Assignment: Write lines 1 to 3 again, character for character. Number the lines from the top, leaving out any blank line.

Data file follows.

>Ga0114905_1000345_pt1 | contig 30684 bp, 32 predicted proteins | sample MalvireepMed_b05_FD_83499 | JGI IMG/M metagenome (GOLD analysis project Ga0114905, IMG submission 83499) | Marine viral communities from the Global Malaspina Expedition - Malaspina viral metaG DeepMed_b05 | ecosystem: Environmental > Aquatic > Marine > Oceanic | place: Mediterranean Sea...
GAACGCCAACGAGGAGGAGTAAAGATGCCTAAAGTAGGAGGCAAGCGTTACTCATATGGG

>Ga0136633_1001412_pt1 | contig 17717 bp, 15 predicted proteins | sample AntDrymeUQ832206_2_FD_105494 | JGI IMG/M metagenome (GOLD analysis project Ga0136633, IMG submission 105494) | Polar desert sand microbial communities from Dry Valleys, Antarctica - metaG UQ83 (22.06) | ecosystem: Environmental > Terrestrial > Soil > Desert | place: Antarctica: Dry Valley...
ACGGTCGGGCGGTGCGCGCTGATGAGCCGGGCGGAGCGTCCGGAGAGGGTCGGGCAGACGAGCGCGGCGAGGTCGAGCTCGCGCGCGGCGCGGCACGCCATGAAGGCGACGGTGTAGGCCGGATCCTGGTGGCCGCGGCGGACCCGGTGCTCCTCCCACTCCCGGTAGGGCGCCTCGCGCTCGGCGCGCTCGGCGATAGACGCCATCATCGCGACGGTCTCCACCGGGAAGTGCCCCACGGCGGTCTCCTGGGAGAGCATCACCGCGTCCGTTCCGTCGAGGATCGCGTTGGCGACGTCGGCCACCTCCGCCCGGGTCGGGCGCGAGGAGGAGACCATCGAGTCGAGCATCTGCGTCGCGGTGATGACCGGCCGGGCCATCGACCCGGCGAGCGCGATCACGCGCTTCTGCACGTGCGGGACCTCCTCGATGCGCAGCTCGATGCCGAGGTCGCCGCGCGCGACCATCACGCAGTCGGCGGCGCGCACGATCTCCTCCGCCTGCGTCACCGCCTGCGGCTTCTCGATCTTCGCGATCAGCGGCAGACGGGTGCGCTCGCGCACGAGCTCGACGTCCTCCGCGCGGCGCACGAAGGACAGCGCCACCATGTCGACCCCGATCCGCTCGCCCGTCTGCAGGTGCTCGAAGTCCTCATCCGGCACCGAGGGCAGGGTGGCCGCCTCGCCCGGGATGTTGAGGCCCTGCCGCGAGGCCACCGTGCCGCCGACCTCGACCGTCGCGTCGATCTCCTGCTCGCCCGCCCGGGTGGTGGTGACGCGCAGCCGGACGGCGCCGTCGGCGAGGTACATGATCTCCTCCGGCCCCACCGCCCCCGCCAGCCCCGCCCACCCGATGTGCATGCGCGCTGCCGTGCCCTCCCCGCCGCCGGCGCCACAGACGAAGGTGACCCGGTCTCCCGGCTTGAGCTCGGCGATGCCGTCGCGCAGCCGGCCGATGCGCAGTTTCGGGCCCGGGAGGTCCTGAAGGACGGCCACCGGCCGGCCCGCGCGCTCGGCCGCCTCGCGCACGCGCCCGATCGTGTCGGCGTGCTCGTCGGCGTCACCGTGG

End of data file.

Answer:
>Ga0114905_1000345_pt1 | contig 30684 bp, 32 predicted proteins | sample MalvireepMed_b05_FD_83499 | JGI IMG/M metagenome (GOLD analysis project Ga0114905, IMG submission 83499) | Marine viral communities from the Global Malaspina Expedition - Malaspina viral metaG DeepMed_b05 | ecosystem: Environmental > Aquatic > Marine > Oceanic | place: Mediterranean Sea...
GAACGCCAACGAGGAGGAGTAAAGATGCCTAAAGTAGGAGGCAAGCGTTACTCATATGGG

>Ga0136633_1001412_pt1 | contig 17717 bp, 15 predicted proteins | sample AntDrymeUQ832206_2_FD_105494 | JGI IMG/M metagenome (GOLD analysis project Ga0136633, IMG submission 105494) | Polar desert sand microbial communities from Dry Valleys, Antarctica - metaG UQ83 (22.06) | ecosystem: Environmental > Terrestrial > Soil > Desert | place: Antarctica: Dry Valley...